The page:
This month's test proved another epic - not in terms of the number of products entered but rather in the time taken to get through them all. John Hawes reveals the details of the troublesome few and the better-behaved majority.
Copyright © 2011 Virus Bulletin
We reached something of a milestone this month, as shortly before this comparative got under way we announced some major changes to the way in which the VB100 will operate. With the recent unveiling by The WildList Organization of the Extended WildList – a significant expansion of the range of malware covered by the list – it was clear that some decision would have to be made as to how to incorporate the new sample set into our testing, and it seemed like a good time to roll in some more updates which have been in the pipeline for some time. As of the next test, we will be allowing all products access to the Internet for the bulk of our testing. This will allow us to measure the effectiveness of the ‘cloud’ lookup systems that more and more products are including these days, while for those yet to move in this direction it will also show how well more traditional local updates are kept up to date.
This change will affect our certification programme, with the core components – the WildList sample sets and our false positive testing – being run multiple times during the test period, and products required to achieve the same high standards we have always demanded on a continuous basis. We will also be adding some new sample sets which should more closely reflect the vendors’ ability to keep up with the latest threats, and will be running our speed and performance measures in a more realistic environment; we hope to add some new measures to the selection we currently report. As our RAP test includes a retrospective component which cannot be properly measured without denying products access to their latest updates, this part of the comparative will remain unchanged.
While we had hoped to include the new Extended WildList as part of the requirements for this month’s certification testing, it quickly became clear that a little more time was required for the new process to settle in, so it was decided that the new set of samples would be included this month as a trial only, with detection rates reported but not included as part of the certification requirements. As of the next test however, we will be requiring full coverage of the Extended list, making further demands on the products hoping to achieve certification.
With all this on the horizon, the current test is the last that will operate in the way in which the VB100 has been run more or less since its introduction in 1998 – at least as far as the certification component is concerned. The platform for this last test is the suitably traditional Windows Server 2003 which has been with us for quite some time. The server-grade sibling of the evergreen XP was first released in April 2003, with the R2 edition used in this test released in late 2005. Having visited the platform most years since its release, preparation for the test was fairly straightforward. The installation process is simple and relatively speedy, even with the addition of service packs to bring it up to the current minimum state, and after adding our standard suite of handy tools, installing the drivers required for networking and other basic functions, and adjusting the look and feel to suit our tastes, images were taken for the tests without undue complications. We were pleased to find the platform remains as stable and responsive as ever, with its footprint on disk considerably smaller than its more complicated successors.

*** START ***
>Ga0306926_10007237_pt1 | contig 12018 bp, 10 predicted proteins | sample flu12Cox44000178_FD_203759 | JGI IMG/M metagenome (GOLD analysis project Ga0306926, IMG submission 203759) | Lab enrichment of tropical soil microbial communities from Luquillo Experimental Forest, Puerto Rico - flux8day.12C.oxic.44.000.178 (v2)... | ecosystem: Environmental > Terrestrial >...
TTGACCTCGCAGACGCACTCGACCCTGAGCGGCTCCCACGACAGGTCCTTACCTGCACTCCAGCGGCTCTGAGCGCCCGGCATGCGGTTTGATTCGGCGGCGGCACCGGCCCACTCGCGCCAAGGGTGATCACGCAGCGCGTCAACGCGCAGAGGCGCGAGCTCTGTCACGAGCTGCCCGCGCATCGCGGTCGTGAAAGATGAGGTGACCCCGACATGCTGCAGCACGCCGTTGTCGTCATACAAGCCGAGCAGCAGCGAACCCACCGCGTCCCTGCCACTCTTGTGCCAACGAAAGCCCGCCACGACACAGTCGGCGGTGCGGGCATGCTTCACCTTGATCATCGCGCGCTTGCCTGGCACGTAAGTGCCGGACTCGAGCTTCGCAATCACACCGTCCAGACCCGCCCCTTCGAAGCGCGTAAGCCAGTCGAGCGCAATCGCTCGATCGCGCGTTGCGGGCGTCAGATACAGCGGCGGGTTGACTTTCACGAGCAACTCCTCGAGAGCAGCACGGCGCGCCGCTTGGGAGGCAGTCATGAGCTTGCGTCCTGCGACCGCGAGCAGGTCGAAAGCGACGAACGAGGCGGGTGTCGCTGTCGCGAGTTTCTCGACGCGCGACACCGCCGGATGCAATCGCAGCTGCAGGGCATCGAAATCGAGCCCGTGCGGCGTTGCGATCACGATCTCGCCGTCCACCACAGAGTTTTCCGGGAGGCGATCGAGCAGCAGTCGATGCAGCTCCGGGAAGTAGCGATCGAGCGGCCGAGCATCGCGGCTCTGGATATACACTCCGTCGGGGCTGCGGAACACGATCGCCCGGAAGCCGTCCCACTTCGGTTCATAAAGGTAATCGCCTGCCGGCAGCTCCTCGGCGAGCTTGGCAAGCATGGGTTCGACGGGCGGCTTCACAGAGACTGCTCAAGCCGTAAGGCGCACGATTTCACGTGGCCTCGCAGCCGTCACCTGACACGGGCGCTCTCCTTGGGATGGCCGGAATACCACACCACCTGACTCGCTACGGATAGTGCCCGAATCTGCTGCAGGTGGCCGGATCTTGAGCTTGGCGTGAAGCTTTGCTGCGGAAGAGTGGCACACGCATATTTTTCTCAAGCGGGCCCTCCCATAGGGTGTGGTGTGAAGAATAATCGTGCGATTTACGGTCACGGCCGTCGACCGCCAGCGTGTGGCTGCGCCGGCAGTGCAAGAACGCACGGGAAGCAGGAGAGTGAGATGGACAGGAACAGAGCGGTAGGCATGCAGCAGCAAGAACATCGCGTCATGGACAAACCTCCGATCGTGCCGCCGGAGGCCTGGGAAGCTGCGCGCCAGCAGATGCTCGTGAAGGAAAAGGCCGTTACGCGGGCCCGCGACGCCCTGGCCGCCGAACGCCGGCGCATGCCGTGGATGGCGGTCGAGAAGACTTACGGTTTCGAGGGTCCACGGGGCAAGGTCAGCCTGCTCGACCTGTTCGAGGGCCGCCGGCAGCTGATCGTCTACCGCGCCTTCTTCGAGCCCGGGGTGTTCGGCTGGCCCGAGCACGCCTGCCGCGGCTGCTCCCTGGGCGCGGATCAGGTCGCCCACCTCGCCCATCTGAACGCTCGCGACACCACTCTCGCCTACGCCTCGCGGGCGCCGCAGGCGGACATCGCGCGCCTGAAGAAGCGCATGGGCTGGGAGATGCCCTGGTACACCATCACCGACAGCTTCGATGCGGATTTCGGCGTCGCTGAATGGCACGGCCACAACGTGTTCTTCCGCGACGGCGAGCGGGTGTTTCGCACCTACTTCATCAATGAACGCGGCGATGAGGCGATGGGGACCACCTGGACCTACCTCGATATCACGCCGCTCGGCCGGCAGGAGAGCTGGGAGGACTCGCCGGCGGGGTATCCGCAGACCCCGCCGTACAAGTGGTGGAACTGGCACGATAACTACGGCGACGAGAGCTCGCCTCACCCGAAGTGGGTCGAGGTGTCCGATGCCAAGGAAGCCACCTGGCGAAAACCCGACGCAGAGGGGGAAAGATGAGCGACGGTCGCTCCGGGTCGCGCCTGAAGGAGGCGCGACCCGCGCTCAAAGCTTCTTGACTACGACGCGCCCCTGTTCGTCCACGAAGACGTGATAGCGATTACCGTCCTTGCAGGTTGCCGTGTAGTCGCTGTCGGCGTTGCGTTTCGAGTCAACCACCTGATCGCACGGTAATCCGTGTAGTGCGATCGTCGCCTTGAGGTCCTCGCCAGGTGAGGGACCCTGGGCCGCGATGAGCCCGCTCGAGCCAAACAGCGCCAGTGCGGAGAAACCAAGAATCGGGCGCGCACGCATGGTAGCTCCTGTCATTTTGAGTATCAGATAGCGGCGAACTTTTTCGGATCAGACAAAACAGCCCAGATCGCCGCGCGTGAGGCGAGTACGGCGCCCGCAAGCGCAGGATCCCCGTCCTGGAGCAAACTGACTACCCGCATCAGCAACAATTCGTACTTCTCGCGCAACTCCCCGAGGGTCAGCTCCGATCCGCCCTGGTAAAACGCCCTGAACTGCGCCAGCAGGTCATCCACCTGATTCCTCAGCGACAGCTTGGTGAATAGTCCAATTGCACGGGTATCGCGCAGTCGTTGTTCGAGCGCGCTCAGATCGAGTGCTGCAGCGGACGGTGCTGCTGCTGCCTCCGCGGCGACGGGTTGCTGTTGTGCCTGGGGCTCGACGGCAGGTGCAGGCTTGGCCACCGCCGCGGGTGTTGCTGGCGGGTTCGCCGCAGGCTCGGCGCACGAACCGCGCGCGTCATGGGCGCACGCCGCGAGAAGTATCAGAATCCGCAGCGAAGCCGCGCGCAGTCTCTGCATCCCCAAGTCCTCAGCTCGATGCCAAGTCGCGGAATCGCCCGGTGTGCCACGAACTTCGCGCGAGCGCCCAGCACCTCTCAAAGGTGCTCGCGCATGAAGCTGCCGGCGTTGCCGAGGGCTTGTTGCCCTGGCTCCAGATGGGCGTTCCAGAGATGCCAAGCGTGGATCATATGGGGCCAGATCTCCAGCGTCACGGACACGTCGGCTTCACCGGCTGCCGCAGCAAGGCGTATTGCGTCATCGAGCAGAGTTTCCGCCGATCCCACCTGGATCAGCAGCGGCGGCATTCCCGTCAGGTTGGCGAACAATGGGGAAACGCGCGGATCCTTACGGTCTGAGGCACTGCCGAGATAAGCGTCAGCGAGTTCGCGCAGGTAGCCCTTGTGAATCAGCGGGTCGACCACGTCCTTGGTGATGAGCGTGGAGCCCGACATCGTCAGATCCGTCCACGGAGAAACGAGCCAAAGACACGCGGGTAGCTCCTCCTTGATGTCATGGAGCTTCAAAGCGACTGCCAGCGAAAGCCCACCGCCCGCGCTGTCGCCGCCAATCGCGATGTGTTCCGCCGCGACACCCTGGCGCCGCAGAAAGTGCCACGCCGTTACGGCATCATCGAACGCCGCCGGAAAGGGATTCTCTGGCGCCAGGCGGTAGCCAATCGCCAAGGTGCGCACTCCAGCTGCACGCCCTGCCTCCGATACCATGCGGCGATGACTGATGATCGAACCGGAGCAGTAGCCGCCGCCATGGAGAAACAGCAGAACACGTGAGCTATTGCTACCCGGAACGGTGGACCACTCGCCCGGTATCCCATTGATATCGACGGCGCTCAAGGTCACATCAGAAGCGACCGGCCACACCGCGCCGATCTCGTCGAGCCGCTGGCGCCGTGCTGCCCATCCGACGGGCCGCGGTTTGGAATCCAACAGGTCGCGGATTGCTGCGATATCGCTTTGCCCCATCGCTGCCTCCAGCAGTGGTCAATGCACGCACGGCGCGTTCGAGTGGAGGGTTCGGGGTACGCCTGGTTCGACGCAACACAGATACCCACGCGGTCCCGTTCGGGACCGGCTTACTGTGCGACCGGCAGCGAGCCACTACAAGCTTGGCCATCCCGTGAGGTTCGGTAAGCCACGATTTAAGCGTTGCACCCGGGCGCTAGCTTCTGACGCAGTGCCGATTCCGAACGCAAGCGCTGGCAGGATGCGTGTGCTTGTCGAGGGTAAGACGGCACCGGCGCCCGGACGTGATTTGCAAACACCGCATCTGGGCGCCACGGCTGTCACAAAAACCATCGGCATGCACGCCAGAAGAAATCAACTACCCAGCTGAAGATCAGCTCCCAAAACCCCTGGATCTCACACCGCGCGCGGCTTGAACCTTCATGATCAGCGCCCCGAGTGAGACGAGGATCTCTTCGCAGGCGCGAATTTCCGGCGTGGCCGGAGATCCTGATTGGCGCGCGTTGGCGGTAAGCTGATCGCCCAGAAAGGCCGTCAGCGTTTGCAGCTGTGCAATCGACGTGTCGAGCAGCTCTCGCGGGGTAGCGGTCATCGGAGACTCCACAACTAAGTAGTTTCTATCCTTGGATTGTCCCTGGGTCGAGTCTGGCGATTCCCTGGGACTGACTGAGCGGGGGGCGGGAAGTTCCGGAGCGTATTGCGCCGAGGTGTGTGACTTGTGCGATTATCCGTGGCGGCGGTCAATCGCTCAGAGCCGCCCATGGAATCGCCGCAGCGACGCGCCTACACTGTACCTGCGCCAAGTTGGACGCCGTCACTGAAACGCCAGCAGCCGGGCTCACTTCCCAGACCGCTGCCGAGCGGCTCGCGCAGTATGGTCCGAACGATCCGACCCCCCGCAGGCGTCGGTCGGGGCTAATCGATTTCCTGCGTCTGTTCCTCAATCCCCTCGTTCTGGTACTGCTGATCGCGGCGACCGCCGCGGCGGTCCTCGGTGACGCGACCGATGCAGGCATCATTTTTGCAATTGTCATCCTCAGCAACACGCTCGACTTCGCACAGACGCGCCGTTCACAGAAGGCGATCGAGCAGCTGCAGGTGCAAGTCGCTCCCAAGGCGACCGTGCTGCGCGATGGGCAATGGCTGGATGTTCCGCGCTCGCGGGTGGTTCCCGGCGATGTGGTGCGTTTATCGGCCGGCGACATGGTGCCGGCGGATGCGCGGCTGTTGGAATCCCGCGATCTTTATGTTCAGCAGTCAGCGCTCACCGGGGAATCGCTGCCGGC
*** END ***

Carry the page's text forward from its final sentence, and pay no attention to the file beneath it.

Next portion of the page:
The product deadline was set for 24 August, and the test sets were built around this date. The RAP sets were compiled using samples first seen in the three weeks before and one week following the deadline, and the trojans set and the worms and bots set were both put together from items gathered in the month prior to that period. Little adjustment was made to the set of polymorphic viruses, and the clean sets saw the routine tidying up of older samples and expansion with a selection of new packages, focusing on business-related software in deference to the platform chosen for this month. Final figures showed the clean set weighing in at just over half a million files, around 140GB, with the four weeks of the RAP sets and the worms and bots set measuring around 30,000 samples each. The trojans set was a little larger at just over 150,000 unique files.